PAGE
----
• Rule-based checks: Rules like dedupe controls, velocity checks for high-value devices, stolen or counterfeit credit cards, ordering after business hours, email ID and geo-IP verification, and tracking suspicious sequences of activities must be created and automatically run.
  • Orchestration capability: To improve efficiency and success rates, the anti-fraud system should have the capacity to integrate with other solutions. Combining the results of two or more solutions makes anti-fraud measures more stringent and highly accurate.
  • AI/ML capabilities: The AI/ML solution should automatically detect patterns and anomalies that cannot be identified manually or through rule-based systems. These AI/ML-based solutions typically have one or multiple models to detect various types of fraud methods.
  • Biometrics verification with deep learning: Deep learning algorithm-based facial biometrics and document ID processing and verification are used to verify high-value purchases being made via a mobile app or browser. This can be paired with rule-based checks to gauge the applicant’s risk score. For POS transactions, scanners can help confirm the ID authenticity.
  • Link analysis: This data analysis technique identifies and evaluates relationships between various entities in a given dataset. It has two key benefits: 1) highlights whether new order requests are related to past transactions that were flagged as fraudulent and 2) helps fraud analysts tasked with investigating cases to visualise suspicious relationships between current and past orders.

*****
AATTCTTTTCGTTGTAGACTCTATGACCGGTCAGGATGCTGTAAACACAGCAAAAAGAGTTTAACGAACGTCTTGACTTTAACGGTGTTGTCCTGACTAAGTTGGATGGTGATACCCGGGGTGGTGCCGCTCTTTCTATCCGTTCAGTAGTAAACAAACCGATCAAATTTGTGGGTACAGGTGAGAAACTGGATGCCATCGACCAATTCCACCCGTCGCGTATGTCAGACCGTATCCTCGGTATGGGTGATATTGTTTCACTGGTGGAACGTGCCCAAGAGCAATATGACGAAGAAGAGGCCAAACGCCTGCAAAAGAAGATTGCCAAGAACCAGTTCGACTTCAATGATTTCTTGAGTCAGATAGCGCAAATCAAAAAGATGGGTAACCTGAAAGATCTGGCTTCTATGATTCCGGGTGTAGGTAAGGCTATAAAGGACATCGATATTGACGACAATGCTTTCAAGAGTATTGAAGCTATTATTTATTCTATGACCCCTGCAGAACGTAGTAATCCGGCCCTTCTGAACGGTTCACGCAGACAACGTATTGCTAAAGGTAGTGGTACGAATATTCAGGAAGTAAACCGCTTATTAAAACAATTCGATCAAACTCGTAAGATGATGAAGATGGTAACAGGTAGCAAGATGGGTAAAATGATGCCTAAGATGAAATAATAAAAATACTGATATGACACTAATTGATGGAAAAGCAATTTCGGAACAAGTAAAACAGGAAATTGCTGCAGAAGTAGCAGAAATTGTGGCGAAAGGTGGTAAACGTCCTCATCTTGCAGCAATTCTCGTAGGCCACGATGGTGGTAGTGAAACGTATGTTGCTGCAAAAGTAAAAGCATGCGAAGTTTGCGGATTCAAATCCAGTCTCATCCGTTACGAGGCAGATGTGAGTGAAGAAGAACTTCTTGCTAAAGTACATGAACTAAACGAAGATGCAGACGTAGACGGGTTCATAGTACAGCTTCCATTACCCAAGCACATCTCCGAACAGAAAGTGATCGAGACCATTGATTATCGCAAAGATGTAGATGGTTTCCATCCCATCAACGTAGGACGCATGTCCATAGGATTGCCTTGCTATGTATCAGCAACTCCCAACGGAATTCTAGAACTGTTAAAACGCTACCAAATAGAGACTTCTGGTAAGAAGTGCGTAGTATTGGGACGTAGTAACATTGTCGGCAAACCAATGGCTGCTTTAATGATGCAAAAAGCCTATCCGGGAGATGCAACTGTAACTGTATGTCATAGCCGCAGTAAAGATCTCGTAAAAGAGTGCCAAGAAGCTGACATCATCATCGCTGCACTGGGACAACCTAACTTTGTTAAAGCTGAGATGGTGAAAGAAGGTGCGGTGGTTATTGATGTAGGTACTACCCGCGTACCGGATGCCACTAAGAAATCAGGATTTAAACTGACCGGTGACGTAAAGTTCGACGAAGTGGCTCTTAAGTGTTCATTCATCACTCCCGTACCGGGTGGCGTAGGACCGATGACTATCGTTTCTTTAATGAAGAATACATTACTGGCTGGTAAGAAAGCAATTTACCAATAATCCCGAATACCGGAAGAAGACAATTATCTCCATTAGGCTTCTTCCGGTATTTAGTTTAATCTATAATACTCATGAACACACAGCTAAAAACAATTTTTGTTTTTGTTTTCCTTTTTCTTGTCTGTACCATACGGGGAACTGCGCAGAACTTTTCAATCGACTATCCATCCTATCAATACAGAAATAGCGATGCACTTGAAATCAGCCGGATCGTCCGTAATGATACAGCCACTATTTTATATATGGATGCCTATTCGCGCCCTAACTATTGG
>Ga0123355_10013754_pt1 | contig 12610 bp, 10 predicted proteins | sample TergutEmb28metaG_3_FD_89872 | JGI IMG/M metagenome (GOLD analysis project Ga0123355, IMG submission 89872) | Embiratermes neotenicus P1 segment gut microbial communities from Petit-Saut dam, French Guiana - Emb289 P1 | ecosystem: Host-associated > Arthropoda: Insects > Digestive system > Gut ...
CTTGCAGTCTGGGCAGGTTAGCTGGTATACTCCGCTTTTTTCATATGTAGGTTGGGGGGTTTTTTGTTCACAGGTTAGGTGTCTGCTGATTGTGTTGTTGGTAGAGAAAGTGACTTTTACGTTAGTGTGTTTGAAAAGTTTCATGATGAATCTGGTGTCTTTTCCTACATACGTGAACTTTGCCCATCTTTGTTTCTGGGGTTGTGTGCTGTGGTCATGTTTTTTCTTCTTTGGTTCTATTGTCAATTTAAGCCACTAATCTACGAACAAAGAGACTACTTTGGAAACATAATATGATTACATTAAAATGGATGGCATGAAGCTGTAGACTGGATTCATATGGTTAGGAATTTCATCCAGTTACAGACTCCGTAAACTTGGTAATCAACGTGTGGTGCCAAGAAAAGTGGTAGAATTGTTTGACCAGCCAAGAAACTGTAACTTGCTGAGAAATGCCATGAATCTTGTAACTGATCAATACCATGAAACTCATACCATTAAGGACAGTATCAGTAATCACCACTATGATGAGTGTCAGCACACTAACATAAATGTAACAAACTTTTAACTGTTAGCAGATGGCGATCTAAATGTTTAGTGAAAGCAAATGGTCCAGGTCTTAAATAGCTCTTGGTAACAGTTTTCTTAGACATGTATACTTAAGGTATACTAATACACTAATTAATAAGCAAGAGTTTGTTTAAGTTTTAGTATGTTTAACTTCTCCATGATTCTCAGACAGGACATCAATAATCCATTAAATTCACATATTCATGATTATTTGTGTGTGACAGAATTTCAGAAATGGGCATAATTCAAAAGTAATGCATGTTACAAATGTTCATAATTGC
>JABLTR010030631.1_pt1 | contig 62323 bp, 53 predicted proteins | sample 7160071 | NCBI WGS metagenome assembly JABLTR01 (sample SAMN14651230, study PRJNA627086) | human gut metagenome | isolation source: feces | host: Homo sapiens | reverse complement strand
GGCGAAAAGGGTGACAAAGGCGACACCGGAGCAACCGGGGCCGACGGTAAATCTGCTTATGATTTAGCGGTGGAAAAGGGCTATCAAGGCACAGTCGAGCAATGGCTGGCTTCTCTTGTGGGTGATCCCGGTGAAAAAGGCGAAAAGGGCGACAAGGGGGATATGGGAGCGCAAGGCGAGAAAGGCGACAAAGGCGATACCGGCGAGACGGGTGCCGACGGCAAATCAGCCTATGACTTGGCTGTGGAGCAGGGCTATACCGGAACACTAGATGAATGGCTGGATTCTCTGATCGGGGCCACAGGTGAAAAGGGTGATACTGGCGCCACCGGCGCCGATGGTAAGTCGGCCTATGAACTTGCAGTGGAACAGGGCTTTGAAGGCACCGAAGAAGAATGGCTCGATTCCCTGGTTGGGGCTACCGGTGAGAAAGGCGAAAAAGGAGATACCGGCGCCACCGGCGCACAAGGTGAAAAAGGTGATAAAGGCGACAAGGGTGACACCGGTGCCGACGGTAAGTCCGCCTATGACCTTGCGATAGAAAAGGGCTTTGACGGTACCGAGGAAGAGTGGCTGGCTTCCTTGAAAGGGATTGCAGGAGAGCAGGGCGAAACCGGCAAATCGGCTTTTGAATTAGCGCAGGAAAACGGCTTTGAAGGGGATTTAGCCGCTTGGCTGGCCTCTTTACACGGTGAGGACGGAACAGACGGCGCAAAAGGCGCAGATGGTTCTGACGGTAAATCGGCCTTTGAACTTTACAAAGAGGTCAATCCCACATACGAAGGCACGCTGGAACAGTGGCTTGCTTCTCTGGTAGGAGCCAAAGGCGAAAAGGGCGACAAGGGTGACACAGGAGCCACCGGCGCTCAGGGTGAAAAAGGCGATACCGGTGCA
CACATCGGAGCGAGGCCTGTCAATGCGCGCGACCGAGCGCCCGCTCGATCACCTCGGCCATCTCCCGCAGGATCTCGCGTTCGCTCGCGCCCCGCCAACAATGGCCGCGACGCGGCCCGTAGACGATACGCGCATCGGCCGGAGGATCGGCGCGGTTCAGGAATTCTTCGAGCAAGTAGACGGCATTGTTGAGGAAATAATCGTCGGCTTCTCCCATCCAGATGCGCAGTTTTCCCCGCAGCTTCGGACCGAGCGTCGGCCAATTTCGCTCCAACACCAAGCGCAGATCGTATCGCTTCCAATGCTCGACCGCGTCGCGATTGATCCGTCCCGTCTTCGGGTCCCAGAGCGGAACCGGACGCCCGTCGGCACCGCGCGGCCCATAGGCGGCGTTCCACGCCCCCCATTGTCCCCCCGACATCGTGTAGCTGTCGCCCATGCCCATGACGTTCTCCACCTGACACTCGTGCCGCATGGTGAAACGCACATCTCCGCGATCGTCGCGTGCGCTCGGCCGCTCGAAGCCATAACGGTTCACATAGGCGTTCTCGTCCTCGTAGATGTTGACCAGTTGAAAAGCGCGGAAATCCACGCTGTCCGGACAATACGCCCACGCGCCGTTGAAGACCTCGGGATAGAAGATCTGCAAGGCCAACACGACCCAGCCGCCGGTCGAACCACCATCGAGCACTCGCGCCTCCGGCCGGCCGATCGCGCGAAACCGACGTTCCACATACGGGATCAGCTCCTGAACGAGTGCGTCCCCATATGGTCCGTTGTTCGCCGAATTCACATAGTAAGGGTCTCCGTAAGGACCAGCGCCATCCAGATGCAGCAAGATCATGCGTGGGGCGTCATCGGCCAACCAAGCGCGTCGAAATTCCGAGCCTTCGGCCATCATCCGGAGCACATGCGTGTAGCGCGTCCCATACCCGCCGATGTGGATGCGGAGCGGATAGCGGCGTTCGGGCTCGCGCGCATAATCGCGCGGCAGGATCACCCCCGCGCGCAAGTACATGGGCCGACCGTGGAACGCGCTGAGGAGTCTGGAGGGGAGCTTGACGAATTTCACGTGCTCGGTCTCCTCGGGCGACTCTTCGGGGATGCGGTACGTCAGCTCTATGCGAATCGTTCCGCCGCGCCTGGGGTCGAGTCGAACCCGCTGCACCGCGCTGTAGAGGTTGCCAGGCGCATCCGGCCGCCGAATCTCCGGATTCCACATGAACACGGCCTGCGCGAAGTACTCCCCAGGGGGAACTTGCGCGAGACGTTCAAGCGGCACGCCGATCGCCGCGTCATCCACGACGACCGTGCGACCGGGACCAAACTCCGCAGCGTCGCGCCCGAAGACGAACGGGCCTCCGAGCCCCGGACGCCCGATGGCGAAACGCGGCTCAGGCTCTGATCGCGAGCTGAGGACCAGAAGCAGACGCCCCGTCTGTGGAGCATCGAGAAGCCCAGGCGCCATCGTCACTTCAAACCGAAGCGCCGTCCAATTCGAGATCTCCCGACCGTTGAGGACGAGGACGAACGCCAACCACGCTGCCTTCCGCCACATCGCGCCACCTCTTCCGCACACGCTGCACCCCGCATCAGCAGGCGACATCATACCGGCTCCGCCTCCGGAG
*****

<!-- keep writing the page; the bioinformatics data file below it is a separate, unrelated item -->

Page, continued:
• Response time: The typical time between online checkout and order confirmation is 10-15 seconds in most e-commerce solutions, giving anti-fraud solutions a mere 2-5 seconds to determine whether the purchase request is genuine.
  • Integration with dispatch and delivery systems: Anti-fraud solutions should integrate with the CSP’s delivery system to enable end-to-end device lifecycle management. This will alert operators when the device has reached its destination and whether any fraudulent activity has been detected before delivery, allowing CSPs to take appropriate action.

As the digital age continues to unfold, device sales will rapidly grow as will fraudulent activity. To keep device fraud in check, telcos need to equip personnel with controls and software solutions that minimise device fraud risk, optimise monetary opportunities, and deliver seamless experiences across the customer’s device purchasing journey.

Share

Featured Articles

World Youth Skills Day: Vodafone Bridges Digital Divide

This World Youth Skills Day, the Vodafone Foundation is providing support to educators & students through the Skills Upload Europe programme

GSMA: Handset Affordability Coalition & Smartphones

Global institutions including GSMA, the World Bank Group, ITU and more, have united to call for improved handset affordability for lower-income populations

Keysight Technologies Joins AI-RAN Alliance

Keysight Technologies joins AI-RAN alliance to revolutionise mobile network performance and advance wireless technology innovation

Heights Telecom & ENet Strengthen Telecoms in Americas

Telecommunications

Germany to Phase Out Huawei from 5G Networks

5G & IOT

Telefónica & DIGI Sign Mobile Network Agreement for 16 Years

Mobile Operators